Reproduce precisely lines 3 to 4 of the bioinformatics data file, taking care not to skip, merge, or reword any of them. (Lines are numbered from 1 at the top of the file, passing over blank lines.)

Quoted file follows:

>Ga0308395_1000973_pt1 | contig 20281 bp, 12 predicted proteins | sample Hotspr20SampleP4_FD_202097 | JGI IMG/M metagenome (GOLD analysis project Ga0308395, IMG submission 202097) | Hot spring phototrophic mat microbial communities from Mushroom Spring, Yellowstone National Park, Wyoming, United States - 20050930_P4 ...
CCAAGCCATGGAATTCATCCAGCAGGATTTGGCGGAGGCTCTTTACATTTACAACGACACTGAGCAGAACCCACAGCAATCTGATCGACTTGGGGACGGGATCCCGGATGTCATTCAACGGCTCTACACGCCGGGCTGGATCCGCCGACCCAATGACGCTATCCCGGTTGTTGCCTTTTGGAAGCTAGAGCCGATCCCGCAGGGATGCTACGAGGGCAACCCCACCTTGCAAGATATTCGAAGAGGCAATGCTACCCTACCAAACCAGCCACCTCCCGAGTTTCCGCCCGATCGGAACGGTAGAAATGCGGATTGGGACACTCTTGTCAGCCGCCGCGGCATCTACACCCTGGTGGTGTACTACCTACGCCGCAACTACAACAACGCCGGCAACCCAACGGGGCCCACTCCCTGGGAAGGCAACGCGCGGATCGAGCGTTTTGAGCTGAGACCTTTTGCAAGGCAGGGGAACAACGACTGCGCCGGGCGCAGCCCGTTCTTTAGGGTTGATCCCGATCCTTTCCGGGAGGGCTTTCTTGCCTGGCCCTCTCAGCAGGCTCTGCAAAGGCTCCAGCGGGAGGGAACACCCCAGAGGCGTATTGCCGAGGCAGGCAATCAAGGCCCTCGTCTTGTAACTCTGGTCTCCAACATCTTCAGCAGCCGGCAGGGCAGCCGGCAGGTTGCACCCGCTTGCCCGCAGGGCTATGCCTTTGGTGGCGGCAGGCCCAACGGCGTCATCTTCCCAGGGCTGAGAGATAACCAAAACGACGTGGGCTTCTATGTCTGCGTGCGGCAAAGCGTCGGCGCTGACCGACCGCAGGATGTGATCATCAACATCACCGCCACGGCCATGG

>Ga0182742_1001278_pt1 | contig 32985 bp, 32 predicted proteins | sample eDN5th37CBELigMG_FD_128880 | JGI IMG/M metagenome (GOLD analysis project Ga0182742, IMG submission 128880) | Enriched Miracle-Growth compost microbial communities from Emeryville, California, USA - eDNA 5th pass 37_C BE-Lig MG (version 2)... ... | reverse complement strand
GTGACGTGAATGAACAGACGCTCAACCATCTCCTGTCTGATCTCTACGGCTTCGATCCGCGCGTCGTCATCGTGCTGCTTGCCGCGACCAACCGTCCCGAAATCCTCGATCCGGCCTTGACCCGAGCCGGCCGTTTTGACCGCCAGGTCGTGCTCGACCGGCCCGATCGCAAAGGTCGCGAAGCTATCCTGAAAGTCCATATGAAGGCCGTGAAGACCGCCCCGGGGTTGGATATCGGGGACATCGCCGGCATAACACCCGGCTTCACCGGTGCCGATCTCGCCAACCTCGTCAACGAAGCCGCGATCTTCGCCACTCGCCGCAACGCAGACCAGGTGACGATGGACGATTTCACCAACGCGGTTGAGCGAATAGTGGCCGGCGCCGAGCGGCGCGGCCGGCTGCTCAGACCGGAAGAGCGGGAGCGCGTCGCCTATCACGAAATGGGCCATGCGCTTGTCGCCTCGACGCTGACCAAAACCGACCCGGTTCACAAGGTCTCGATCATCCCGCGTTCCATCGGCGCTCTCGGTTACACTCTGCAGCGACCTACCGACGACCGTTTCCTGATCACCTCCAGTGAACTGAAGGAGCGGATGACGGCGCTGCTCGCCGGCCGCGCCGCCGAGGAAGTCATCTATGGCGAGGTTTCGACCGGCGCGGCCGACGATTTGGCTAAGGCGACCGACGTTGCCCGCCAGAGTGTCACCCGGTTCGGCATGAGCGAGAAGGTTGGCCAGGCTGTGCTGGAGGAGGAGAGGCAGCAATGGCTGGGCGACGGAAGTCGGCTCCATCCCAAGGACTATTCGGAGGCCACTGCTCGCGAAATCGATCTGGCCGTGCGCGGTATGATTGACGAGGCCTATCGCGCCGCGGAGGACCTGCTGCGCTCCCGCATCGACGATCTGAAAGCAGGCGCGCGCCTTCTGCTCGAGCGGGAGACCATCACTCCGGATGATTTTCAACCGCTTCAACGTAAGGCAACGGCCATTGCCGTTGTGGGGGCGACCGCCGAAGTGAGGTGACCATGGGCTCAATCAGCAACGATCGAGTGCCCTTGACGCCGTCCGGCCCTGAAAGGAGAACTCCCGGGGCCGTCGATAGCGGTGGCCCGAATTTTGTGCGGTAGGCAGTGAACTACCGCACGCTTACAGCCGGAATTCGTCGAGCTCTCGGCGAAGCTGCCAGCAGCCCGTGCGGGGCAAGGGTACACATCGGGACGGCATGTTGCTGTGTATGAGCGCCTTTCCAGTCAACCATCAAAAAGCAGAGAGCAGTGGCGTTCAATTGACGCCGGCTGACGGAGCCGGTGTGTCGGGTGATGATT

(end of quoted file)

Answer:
>Ga0182742_1001278_pt1 | contig 32985 bp, 32 predicted proteins | sample eDN5th37CBELigMG_FD_128880 | JGI IMG/M metagenome (GOLD analysis project Ga0182742, IMG submission 128880) | Enriched Miracle-Growth compost microbial communities from Emeryville, California, USA - eDNA 5th pass 37_C BE-Lig MG (version 2)... ... | reverse complement strand
GTGACGTGAATGAACAGACGCTCAACCATCTCCTGTCTGATCTCTACGGCTTCGATCCGCGCGTCGTCATCGTGCTGCTTGCCGCGACCAACCGTCCCGAAATCCTCGATCCGGCCTTGACCCGAGCCGGCCGTTTTGACCGCCAGGTCGTGCTCGACCGGCCCGATCGCAAAGGTCGCGAAGCTATCCTGAAAGTCCATATGAAGGCCGTGAAGACCGCCCCGGGGTTGGATATCGGGGACATCGCCGGCATAACACCCGGCTTCACCGGTGCCGATCTCGCCAACCTCGTCAACGAAGCCGCGATCTTCGCCACTCGCCGCAACGCAGACCAGGTGACGATGGACGATTTCACCAACGCGGTTGAGCGAATAGTGGCCGGCGCCGAGCGGCGCGGCCGGCTGCTCAGACCGGAAGAGCGGGAGCGCGTCGCCTATCACGAAATGGGCCATGCGCTTGTCGCCTCGACGCTGACCAAAACCGACCCGGTTCACAAGGTCTCGATCATCCCGCGTTCCATCGGCGCTCTCGGTTACACTCTGCAGCGACCTACCGACGACCGTTTCCTGATCACCTCCAGTGAACTGAAGGAGCGGATGACGGCGCTGCTCGCCGGCCGCGCCGCCGAGGAAGTCATCTATGGCGAGGTTTCGACCGGCGCGGCCGACGATTTGGCTAAGGCGACCGACGTTGCCCGCCAGAGTGTCACCCGGTTCGGCATGAGCGAGAAGGTTGGCCAGGCTGTGCTGGAGGAGGAGAGGCAGCAATGGCTGGGCGACGGAAGTCGGCTCCATCCCAAGGACTATTCGGAGGCCACTGCTCGCGAAATCGATCTGGCCGTGCGCGGTATGATTGACGAGGCCTATCGCGCCGCGGAGGACCTGCTGCGCTCCCGCATCGACGATCTGAAAGCAGGCGCGCGCCTTCTGCTCGAGCGGGAGACCATCACTCCGGATGATTTTCAACCGCTTCAACGTAAGGCAACGGCCATTGCCGTTGTGGGGGCGACCGCCGAAGTGAGGTGACCATGGGCTCAATCAGCAACGATCGAGTGCCCTTGACGCCGTCCGGCCCTGAAAGGAGAACTCCCGGGGCCGTCGATAGCGGTGGCCCGAATTTTGTGCGGTAGGCAGTGAACTACCGCACGCTTACAGCCGGAATTCGTCGAGCTCTCGGCGAAGCTGCCAGCAGCCCGTGCGGGGCAAGGGTACACATCGGGACGGCATGTTGCTGTGTATGAGCGCCTTTCCAGTCAACCATCAAAAAGCAGAGAGCAGTGGCGTTCAATTGACGCCGGCTGACGGAGCCGGTGTGTCGGGTGATGATT